Welcome to Mbarara University of Science and Technology’s Buhoma Gorilla Trekking Camp in the Bwindi Impenetrable National Park in Kanungu Uganda- The home of more than 50% of the world’s mountain gorillas. The camp is managed by Kigezi Forest Cottages under the brand name of “KFC-MUST”.
The camp was set up as an initiative to harness income generation and innovation under the “Government of Uganda – African Development Bank support for Higher Education, Science and Technology (ADB-HEST)” Project.
The camp has 6 culturally attached executive bandas with a wonderful overlooking view of Bwindi Impenetrable Forest. The bandas in the camp, are named after the major Gorilla groups trekked in Buhoma; ‘Rushegura’, ‘Muyambi’, ‘Mubare’, ‘Katwe’, ‘Binyindo’, and ‘Habinyanja’
There are 2 executive camping tents spacious enough, with a scenic view of the enchanting forest. They are protected from uncertainties like running water and heavy rains. There are also 50 single bed tents and a camping ground for those with personal tents.
The Volcanic Health Cave is another interesting facility at KFC-MUST, it is a cave- hut, thatched and cemented with Kisoro volcanic rocks, thus the name Volcanic Health cave. The cave is comprised of open sauna, open steam bath, herbal massage, camp fire, roasting area, man-made hot spring and drinking area. It clearly brings out the real lifestyle of Banyakigezi people and the Batwa.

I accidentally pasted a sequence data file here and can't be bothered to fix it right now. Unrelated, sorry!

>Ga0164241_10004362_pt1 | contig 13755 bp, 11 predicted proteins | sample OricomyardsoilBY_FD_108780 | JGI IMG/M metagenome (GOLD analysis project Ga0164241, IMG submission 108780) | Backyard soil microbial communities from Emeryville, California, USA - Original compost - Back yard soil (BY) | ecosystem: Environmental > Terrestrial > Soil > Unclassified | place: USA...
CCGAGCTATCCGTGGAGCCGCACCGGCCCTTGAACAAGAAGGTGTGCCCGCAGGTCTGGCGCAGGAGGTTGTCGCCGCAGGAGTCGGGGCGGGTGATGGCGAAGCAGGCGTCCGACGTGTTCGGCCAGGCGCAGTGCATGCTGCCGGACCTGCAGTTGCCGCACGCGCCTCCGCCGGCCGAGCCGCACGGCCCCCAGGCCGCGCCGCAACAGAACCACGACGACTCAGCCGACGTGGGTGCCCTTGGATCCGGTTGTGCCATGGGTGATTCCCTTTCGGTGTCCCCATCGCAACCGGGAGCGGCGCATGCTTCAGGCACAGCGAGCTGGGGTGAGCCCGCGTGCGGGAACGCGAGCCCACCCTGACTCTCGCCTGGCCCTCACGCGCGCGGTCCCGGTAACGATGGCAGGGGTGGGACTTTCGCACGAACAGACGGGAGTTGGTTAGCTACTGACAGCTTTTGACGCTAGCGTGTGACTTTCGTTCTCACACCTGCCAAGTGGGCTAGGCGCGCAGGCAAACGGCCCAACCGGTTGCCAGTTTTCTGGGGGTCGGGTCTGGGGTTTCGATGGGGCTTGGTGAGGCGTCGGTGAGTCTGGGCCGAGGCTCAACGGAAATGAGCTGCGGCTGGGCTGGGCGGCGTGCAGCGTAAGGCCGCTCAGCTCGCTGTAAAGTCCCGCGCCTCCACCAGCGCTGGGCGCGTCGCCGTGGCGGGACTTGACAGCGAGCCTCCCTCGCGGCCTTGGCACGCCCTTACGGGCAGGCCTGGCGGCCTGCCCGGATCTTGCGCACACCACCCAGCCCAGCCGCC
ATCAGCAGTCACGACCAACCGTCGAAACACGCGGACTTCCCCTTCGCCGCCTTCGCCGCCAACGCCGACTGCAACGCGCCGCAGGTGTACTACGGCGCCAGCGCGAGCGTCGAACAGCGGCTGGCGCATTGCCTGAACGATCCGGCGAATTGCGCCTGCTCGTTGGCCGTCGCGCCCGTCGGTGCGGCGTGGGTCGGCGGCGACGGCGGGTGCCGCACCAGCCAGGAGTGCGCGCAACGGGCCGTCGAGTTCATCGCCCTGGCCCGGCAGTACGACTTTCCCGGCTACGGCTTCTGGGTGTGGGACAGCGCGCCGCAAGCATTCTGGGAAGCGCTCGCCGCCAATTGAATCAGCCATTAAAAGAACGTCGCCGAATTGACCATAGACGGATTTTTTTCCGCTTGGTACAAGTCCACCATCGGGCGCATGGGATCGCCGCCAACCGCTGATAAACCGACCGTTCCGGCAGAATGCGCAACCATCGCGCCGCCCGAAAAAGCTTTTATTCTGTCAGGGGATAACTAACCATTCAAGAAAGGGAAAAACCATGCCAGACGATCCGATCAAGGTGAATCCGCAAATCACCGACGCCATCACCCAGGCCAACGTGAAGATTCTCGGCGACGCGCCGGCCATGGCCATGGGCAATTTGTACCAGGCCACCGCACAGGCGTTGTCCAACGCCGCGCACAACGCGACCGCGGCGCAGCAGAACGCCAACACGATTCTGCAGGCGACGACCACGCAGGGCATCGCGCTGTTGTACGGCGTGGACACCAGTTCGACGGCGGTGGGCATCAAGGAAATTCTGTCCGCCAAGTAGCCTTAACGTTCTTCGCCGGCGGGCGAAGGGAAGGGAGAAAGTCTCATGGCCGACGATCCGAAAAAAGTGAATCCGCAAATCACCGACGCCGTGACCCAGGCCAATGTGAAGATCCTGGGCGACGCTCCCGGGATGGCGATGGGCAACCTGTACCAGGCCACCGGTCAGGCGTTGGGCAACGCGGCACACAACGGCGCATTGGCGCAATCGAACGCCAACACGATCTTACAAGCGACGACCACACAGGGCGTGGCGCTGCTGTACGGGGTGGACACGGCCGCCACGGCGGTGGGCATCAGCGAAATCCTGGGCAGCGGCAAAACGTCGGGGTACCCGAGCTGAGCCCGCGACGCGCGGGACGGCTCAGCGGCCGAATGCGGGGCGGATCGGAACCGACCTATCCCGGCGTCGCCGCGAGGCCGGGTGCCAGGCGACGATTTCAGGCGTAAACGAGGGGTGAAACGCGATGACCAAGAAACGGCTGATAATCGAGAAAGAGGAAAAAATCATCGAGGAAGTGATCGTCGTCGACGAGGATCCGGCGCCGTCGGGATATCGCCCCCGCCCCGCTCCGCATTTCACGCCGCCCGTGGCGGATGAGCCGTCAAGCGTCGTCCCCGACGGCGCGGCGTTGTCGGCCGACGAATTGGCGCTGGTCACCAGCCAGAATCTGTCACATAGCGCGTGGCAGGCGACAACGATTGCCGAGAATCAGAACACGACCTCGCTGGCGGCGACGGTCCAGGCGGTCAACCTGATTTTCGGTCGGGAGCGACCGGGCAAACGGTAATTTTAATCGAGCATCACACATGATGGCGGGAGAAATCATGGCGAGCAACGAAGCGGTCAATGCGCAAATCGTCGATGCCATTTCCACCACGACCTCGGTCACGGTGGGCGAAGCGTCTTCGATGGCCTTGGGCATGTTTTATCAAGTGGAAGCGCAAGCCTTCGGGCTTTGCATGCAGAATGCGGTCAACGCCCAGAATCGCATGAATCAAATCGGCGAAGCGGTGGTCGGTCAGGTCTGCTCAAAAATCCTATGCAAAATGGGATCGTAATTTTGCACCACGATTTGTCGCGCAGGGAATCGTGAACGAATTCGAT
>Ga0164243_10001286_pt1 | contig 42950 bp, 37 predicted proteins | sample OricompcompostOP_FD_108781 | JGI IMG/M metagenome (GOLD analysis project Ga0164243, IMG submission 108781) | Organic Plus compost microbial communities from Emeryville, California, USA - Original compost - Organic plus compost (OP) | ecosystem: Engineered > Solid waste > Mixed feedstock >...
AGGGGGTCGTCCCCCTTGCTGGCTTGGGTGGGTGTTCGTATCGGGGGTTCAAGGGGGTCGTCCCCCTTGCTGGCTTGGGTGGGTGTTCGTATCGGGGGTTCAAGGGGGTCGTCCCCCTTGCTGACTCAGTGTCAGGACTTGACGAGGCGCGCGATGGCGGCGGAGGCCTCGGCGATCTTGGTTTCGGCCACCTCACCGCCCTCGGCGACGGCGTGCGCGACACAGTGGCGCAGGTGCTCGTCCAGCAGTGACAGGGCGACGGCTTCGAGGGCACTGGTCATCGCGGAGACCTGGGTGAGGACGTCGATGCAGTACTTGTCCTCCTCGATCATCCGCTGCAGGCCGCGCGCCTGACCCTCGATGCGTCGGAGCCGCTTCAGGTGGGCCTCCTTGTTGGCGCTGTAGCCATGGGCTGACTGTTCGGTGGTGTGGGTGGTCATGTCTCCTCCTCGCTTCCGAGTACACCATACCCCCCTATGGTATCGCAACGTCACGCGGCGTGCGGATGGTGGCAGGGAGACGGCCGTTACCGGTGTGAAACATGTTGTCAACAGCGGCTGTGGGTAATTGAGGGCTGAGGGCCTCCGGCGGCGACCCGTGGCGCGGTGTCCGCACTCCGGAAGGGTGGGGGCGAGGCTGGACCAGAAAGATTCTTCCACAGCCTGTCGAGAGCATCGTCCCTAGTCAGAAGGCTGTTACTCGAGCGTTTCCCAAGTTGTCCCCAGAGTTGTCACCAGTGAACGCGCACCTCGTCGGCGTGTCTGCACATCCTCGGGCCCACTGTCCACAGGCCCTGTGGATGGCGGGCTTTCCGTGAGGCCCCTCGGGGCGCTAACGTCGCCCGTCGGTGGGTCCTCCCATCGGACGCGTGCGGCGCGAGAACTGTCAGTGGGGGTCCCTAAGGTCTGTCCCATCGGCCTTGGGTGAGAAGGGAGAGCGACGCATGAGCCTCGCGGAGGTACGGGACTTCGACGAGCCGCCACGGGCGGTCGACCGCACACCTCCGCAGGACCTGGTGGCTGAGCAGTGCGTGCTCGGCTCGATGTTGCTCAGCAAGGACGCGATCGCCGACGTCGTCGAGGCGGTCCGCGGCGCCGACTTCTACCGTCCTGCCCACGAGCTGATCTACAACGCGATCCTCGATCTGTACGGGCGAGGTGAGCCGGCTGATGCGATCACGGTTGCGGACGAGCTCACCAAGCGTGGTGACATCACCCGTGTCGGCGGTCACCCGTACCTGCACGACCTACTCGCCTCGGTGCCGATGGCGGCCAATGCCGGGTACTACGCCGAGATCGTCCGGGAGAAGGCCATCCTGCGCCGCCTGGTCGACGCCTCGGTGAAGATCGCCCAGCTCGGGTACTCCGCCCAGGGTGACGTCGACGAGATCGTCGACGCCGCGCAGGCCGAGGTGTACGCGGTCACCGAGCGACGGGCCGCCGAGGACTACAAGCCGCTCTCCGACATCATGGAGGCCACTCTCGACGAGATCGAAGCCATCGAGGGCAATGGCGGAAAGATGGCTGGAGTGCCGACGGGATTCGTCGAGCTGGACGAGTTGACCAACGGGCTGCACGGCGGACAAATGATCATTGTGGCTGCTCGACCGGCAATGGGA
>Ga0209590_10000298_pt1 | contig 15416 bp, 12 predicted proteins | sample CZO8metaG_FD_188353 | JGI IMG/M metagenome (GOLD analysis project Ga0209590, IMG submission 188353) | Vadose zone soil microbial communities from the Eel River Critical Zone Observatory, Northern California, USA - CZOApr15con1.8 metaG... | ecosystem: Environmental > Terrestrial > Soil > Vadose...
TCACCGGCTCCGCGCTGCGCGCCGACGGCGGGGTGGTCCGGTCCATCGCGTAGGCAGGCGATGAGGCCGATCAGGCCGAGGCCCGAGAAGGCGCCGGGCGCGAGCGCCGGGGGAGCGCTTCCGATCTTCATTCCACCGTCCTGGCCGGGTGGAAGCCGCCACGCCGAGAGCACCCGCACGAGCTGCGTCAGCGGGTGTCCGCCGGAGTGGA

The Camp is 456.8km from Kampala and about 448.3km from Entebbe International Airport. It takes about 1hr and 45 minutes to fly from Entebbe International airport to Kihihi airstrip pick-ups are arranged to KFC – MUST Buhoma.
KFC-MUST can also be reached from a number of routes by road; From Queen Elizabeth National park in Mweya which is approximately 170kms (3-hour drive); from Kampala –Kabale-Kanungu –Buhoma about 440kms (6-hour drive), from Kabale- Ruhija- Buhoma about 100kms and from Kabale- Nkuringo about 90kms.
For Bookings call – +256 414 597656
About Bwindi Impenetrable National Park
Bwindi Impenetrable National Park lies in southwestern Uganda on the edge of the Rift Valley. Its mist-covered hillsides are blanketed by one of Uganda’s oldest and most biologically diverse rain-forests, which dates back over 25,000 years and contains almost 400 species of plants. More famously, this “impenetrable forest” also protects an estimated 400 mountain gorillas – roughly half of the world’s population, including several habituated groups, which can be tracked.
This biologically diverse region also provides shelter to a further 120 mammals, including several primate species such as baboons and chimpanzees, as well as elephants and antelopes. There are around 350 species of birds hosted in this forest, including 23 Albertine Rift endemics.